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Scott Eastman

Scott Eastman, DePaul History Alumni
BA, History major, DePaul, 1998
MA, Tufts University, 2001
PhD, U.C. Irvine, 2006

Currently an Associate Professor of Transnational History at Creighton University, at Creighton since 2006.

Graduating with a degree in history from DePaul gave me the tools I needed to pursue an advanced degree in the field. Although I didn’t follow my advisor’s suggestion to go into Slavic studies, I did continue to explore nationalism, albeit in the context of the Spanish-speaking world, and followed through on issues and debates that Professor Jim Krokar first introduced me to in his classes on national identities in the former Yugoslavia. And I recently published my first monograph on the subject on Louisiana State University Press titled Preaching Spanish Nationalism across the Hispanic Atlantic, 1759-1823 (2012).

Transnational in scope, my book analyzes the confluence of religious, regional and national identities across the Spanish Monarchy during a period of turmoil and warfare precipitated by Napoleon’s invasion of Spain in 1808. The book examines an array of sources overlooked by many scholars of identity, empire and postcolonialism. Finding continuities in the language of sermons, catechisms, political pamphlets and newspapers has allowed me to challenge the idea that nations were constructed out of the ashes of confessional society. I demonstrate that nationalist idioms emerged in conjunction with religious discourses on the nature of both spiritual and secular forms of sovereignty.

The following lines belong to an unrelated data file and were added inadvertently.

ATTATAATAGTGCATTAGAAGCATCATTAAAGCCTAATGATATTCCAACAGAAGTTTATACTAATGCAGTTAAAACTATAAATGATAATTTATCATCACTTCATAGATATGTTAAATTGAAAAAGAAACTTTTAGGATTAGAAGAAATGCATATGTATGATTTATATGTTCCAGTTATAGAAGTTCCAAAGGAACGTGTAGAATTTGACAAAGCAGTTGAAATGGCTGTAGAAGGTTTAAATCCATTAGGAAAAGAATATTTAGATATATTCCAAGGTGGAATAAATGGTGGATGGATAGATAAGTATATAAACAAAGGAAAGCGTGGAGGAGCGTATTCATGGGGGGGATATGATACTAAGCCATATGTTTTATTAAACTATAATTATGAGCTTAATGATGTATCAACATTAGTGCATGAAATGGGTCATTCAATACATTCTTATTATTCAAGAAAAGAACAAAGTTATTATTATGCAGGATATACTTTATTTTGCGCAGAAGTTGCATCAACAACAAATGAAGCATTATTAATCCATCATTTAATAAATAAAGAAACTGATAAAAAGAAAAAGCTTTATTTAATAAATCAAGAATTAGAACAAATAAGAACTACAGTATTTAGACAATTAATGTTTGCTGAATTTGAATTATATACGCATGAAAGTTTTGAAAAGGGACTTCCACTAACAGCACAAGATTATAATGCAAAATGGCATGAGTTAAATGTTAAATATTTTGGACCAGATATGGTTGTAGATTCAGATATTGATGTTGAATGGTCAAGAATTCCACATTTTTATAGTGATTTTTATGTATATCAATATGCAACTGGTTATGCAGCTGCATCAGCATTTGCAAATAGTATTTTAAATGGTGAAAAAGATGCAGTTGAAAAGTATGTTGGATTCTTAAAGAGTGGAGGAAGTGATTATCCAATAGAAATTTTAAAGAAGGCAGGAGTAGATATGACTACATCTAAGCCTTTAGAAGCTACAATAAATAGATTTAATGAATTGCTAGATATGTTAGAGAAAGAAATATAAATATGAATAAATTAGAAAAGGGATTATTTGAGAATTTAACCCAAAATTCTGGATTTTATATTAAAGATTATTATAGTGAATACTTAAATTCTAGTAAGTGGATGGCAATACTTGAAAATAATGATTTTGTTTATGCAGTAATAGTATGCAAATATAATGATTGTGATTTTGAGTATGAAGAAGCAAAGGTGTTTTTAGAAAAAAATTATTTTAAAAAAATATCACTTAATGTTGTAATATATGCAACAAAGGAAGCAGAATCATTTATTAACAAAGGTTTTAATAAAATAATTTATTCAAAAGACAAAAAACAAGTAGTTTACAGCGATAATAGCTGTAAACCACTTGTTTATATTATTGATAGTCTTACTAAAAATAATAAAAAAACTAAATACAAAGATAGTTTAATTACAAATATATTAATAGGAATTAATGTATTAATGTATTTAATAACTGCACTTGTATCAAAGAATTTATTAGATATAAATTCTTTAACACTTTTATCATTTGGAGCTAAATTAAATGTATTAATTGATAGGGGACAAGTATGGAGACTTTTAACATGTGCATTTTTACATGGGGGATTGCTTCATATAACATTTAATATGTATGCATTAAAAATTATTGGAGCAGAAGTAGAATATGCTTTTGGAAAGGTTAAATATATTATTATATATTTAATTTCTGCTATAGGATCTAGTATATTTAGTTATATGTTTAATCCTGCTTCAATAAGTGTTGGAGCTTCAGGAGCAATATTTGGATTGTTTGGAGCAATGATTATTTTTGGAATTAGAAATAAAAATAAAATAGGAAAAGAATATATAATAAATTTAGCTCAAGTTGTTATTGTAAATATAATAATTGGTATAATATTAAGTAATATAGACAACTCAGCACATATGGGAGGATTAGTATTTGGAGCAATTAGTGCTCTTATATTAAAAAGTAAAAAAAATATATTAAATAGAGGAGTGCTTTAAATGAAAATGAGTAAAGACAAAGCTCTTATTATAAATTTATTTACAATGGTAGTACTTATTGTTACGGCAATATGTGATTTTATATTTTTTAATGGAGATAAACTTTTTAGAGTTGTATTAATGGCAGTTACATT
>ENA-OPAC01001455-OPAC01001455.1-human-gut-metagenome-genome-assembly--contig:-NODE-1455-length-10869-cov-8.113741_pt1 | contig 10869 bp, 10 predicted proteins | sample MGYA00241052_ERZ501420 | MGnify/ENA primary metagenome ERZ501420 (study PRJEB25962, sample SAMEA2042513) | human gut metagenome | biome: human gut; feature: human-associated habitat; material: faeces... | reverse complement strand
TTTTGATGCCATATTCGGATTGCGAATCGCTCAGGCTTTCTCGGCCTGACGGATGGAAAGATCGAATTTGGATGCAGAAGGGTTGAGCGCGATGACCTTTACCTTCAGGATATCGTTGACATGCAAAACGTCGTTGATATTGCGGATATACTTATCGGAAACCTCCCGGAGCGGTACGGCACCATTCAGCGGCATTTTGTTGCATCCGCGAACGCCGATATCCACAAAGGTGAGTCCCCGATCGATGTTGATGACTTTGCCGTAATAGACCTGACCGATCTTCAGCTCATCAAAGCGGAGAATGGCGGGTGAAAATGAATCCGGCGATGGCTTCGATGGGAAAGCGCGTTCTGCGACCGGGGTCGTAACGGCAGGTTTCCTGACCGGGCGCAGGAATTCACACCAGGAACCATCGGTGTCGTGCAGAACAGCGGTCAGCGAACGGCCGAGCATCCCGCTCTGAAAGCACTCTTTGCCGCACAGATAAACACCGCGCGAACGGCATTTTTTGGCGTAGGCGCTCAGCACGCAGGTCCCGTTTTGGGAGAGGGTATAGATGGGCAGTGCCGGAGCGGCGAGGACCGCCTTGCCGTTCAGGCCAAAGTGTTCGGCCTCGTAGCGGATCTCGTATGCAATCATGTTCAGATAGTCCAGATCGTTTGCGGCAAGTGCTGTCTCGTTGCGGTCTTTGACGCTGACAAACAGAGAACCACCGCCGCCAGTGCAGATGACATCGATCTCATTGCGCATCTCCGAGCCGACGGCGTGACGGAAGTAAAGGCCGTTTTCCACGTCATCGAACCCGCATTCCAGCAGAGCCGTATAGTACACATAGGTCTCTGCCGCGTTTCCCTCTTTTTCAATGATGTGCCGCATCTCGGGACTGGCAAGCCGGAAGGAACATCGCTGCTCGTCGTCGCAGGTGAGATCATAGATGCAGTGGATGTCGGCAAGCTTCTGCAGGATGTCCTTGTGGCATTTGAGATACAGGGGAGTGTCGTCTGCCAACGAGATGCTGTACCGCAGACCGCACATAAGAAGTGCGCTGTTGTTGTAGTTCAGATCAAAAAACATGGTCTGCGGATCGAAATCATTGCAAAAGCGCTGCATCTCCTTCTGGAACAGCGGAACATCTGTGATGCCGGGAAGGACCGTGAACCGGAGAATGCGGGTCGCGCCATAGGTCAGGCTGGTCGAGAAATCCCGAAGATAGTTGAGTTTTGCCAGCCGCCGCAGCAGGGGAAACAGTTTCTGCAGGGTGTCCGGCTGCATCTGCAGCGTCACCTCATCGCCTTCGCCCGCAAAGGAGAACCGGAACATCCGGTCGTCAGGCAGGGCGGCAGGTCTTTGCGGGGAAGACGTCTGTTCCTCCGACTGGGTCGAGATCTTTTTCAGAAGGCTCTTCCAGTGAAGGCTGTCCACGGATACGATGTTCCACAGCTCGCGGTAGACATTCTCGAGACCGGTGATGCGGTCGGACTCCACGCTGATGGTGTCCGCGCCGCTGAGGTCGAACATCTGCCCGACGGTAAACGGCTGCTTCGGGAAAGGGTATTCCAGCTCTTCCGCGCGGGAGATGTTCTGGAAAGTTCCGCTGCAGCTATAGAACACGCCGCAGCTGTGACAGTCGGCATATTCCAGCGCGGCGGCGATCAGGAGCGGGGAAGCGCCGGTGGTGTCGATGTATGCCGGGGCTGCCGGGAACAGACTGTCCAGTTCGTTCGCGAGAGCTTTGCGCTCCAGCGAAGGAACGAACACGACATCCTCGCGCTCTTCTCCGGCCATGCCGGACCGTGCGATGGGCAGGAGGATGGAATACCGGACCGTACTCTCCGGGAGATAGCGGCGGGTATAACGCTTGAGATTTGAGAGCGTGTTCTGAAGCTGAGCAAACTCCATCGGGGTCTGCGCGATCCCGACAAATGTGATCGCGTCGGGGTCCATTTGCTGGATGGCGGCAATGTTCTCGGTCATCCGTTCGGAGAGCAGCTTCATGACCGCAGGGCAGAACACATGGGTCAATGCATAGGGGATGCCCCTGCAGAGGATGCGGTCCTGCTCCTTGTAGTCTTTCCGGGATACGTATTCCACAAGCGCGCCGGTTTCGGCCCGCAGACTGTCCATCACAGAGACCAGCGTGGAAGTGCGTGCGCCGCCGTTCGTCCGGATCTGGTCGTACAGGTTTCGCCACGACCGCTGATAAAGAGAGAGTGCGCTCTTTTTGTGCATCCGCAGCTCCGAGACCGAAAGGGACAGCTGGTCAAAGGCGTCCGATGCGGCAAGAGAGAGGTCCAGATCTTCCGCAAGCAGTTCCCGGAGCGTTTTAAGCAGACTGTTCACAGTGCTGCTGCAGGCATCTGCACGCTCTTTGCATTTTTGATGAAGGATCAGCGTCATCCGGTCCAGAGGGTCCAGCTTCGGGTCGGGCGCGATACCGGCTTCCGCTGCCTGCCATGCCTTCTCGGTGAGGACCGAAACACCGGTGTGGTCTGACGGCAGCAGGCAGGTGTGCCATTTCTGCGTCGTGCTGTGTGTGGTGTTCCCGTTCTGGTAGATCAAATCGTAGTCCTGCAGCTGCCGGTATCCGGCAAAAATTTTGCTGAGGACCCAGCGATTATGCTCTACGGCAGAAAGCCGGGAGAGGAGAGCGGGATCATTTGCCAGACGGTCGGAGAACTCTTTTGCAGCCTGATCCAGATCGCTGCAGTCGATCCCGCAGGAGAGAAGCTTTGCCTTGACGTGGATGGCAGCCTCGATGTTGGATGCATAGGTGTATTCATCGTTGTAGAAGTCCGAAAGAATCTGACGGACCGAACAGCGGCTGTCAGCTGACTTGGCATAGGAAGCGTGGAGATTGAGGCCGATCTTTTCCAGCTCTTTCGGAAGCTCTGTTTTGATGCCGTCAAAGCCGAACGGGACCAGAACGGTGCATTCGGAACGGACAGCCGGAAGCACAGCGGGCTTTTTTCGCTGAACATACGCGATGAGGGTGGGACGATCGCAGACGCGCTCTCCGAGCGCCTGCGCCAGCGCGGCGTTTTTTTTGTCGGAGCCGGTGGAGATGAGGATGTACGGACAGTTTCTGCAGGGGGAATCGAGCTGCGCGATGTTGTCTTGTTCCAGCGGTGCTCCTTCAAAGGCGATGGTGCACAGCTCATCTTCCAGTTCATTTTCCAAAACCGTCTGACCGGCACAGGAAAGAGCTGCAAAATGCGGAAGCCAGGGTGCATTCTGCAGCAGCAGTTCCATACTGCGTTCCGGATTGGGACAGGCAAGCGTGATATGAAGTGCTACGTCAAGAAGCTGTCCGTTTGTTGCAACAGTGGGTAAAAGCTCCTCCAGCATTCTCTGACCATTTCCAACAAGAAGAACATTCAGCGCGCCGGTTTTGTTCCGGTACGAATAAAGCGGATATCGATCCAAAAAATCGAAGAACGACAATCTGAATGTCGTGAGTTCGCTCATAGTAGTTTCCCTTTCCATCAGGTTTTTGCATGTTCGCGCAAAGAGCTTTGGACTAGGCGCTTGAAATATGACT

I conducted research in a dozen local and national archives as a Fulbright Fellow in Spain and during subsequent research trips to Mexico. I found that nationalists in Spain and New Spain built upon an extant trope of religious particularity, which quickly morphed into the language of popular sovereignty. Indeed, the entangled identities of Spain and Mexico, grounded in a shared history and culture, only diverged insomuch as nationalists argued their primordial roots and essential traits drew upon distinct and separate cultural traditions. A common political and religious landscape served as the foundational blueprint upon which national identities were constructed in the Hispanic Atlantic world.

While attending DePaul as an undergraduate, in addition to outstanding classes taught by Professor Krokar, I particularly enjoyed Professor Mockaitis’s surveys of nineteenth-century Europe and World War I, subjects that I now teach each semester in my own classes at Creighton. One opportunity I especially appreciated at DePaul was a December semester in Morocco led by Professor Warren Schultz. I am now beginning a second book project that examines Spanish imperialism and the invasion of northern Morocco in 1859.